Hall of Famers Jim McLaughlin and Eddie Arcaro lead all jockeys in wins with eight each, and Bill Shoemaker booted home five winners. Several modern-day jockeys all share three wins a piece, including Pat Day, Gary Stevens, Laffit Pincay Jr. and Mike Smith. All four are also members of the Hall of Fame.
Comanche in 1893 set the stakes record at the 1 1/8-mile distance when he stopped the clock in 1:53.25, though Secretariat owns the record at the classic distance when he stopped the Teletimer in 2:24 in 1973.
The New York weather on Saturday is expected to be wet, with afternoon thunderstorms likely and highs in the lower 80s, so a wet track is highly possible. The 152nd running of the Belmont Stakes is Saturday’s 10th race at Belmont Park and will leave the gate at 5:42 p.m. ET. The field, in post-position order, with jockeys, trainers, morning line odds and pedigree, is:
- Tap It to Win, John Velazquez, Mark Casse, 6-1
Tapit—Onepointhreekarats, by Medaglia d’Oro
- Sole Volante, Luca Panici, Patrick Biancone, 9-2
Karakontie—Light Blow, by Kingmambo
- Max Player, Joel Rosario, Linda Rice, 15-1
Honor Code—Fools in Love, by Not For Love
- Modernist, Junior Alvarado, Bill Mott, 15-1
Uncle Mo—Symbolic Gesture, by Bernardini
- Farmington Road, Javier Castellano, Todd Pletcher, 15-1
Quality Road—Silver La Belle, by Langfuhr
- Fore Left, Jose Ortiz, Doug O’Neill, 30-1
Twirling Candy—Simply Sunny, by Unbridled’s Song
- Jungle Runner, Reylu Gutierrez, Steve Asmussen, 50-1
Candy Ride—Minx, by Tapit
- Tiz the Law, Manuel Franco, Barclay Tagg, 6-5
Constitution—Tizfiz, by Tiznow
- Dr Post, Irad Ortiz, Jr., T. Pletcher, 5-1
Quality Road—Mary Delaney, by Hennessy
- Pneumatic, Ricardo. Santana, Jr., S. Asmussen, 8-1
Uncle Mo—Teardrop, by Tapit
|1||Tap It To Win||6-1||John R. Velazquez||Mark E. Casse|
|2||Sole Volante||9-2||Luca Panici||Patrick L. Biancone|
|3||Max Player||15-1||Joel Rosario||Linda Rice|
|4||Modernist||15-1||Junior Alvarado||William I. Mott|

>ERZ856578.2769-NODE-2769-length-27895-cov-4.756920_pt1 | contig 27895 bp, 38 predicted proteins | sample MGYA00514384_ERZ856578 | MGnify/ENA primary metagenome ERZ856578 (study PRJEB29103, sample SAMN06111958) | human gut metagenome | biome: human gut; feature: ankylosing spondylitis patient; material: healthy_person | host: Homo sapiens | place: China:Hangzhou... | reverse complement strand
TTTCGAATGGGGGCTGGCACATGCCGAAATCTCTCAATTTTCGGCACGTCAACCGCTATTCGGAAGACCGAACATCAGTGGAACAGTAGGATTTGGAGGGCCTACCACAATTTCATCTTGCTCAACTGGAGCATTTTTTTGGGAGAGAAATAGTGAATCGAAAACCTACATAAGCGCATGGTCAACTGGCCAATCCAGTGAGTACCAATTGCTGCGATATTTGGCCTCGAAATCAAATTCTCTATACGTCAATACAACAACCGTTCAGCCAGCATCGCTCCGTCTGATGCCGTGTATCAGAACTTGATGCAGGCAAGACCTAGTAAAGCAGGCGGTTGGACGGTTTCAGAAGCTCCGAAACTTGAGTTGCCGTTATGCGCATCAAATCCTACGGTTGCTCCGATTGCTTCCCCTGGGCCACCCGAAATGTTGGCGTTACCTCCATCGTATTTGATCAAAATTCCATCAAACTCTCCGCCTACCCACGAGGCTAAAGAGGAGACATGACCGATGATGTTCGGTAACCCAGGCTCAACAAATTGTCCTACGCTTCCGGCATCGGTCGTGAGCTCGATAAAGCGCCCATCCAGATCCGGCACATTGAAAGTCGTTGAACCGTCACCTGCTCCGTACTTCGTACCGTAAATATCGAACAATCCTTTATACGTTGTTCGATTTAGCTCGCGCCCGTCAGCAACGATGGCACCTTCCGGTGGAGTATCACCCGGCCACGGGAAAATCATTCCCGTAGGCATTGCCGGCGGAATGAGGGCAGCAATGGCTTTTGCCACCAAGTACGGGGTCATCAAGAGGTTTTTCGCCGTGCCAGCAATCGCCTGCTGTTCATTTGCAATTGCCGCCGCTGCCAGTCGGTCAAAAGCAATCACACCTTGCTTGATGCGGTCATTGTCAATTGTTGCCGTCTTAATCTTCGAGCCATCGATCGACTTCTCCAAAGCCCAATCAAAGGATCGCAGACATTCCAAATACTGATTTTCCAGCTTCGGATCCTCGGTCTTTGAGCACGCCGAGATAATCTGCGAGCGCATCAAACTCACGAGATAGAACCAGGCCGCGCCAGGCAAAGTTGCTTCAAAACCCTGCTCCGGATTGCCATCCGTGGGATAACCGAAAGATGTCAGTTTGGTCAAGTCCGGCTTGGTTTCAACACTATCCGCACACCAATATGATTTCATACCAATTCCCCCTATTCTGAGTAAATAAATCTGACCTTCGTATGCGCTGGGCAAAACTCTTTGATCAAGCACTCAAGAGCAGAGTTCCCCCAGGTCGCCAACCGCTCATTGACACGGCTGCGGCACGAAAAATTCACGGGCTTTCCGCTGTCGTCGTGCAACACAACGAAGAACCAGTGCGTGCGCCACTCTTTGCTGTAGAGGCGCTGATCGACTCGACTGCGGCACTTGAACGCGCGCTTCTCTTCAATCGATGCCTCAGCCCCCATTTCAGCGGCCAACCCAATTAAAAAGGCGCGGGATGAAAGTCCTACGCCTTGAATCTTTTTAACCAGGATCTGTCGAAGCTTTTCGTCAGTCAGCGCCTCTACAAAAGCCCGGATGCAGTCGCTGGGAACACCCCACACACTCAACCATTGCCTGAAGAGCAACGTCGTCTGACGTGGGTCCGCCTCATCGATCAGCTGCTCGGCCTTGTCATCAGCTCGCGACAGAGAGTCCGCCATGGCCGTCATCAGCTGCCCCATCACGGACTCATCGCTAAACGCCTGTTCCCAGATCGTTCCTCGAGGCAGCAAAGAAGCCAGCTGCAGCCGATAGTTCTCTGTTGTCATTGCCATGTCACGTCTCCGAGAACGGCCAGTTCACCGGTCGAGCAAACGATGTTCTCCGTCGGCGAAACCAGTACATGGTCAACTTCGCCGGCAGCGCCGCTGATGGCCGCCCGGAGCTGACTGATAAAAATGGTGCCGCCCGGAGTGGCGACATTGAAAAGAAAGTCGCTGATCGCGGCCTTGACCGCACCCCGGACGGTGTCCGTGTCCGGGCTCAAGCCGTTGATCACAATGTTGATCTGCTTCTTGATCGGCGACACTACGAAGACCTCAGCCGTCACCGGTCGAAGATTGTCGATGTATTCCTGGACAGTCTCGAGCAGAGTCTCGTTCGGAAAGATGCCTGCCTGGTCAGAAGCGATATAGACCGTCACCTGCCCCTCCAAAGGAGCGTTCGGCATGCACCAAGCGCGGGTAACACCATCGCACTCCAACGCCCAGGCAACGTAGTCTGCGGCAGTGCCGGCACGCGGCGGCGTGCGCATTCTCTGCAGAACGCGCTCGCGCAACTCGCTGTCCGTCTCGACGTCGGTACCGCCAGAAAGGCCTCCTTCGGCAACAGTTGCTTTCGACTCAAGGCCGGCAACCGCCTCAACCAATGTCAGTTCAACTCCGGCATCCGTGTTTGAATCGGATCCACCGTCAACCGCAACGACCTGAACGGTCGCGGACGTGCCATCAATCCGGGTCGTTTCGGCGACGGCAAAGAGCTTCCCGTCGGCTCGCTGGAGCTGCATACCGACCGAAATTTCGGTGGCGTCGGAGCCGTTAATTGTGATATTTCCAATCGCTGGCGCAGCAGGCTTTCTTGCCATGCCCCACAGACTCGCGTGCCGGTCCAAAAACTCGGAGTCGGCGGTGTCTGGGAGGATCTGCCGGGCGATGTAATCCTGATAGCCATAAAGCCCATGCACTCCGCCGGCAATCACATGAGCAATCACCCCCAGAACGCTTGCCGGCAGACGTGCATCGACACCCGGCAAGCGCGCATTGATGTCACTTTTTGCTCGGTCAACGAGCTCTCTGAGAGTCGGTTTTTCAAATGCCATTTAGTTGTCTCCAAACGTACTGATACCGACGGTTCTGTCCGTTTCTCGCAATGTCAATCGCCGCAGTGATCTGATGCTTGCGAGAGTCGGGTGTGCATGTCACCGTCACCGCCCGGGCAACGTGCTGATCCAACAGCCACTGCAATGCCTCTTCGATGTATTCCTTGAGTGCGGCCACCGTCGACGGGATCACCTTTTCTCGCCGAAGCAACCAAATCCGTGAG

|5||Farmington Road||15-1||Javier Castellano||Todd A. Pletcher|
|6||Fore Left||30-1||Jose Ortiz||Doug O’Neill|
|7||Jungle Runner||50-1||Reylu Gutierrez||Steven M. Asmussen|
|8||Tiz The Law||6-5||Manny Franco||Barclay Tagg|
|9||Dr Post||5-1||Irad Ortiz, Jr.||Todd A. Pletcher|
|10||Pneumatic||8-1||Ricardo Santana, Jr.||Steven M. Asmussen|
California native and lifelong horsewoman Margaret Ransom is a graduate of the University of Arizona’s Race Track Industry Program. She got her start in racing working in the publicity departments at Calder Race Course and Hialeah Park, as well as in the racing office at Gulfstream Park in South Florida. She then spent six years in Lexington, KY, at BRISnet.com, where she helped create and develop the company’s popular newsletters: Handicapper’s Edge and Bloodstock Journal.
After returning to California, she served six years as the Southern California news correspondent for BloodHorse, assisted in the publicity department at Santa Anita Park and was a contributor to many other racing publications, including HorsePlayer Magazine and Trainer Magazine. She then spent seven years at HRTV and HRTV.com in various roles as researcher, programming assistant, producer and social media and marketing manager.
She has also walked hots and groomed runners, worked the elite sales in Kentucky for top-class consignors and volunteers for several racehorse retirement organizations, including CARMA.
In 2016, Margaret was the recipient of the prestigious Stanley Bergstein Writing Award, sponsored by Team Valor, and was an Eclipse Award honorable mention for her story, “The Shocking Untold Story of Maria Borell,” which appeared on USRacing.com. The article and subsequent stories helped save 43 abandoned and neglected Thoroughbreds in Kentucky and also helped create a new animal welfare law known as the “Borell Law.”
Margaret’s very first Breeders’ Cup was at Hollywood Park in 1984 and she has attended more than half of the Breeders’ Cups since. She counts Holy Bull and Arrogate as her favorite horses of all time. She lives in Pasadena with her longtime beau, Tony, two Australian Shepherds and one Golden Retriever.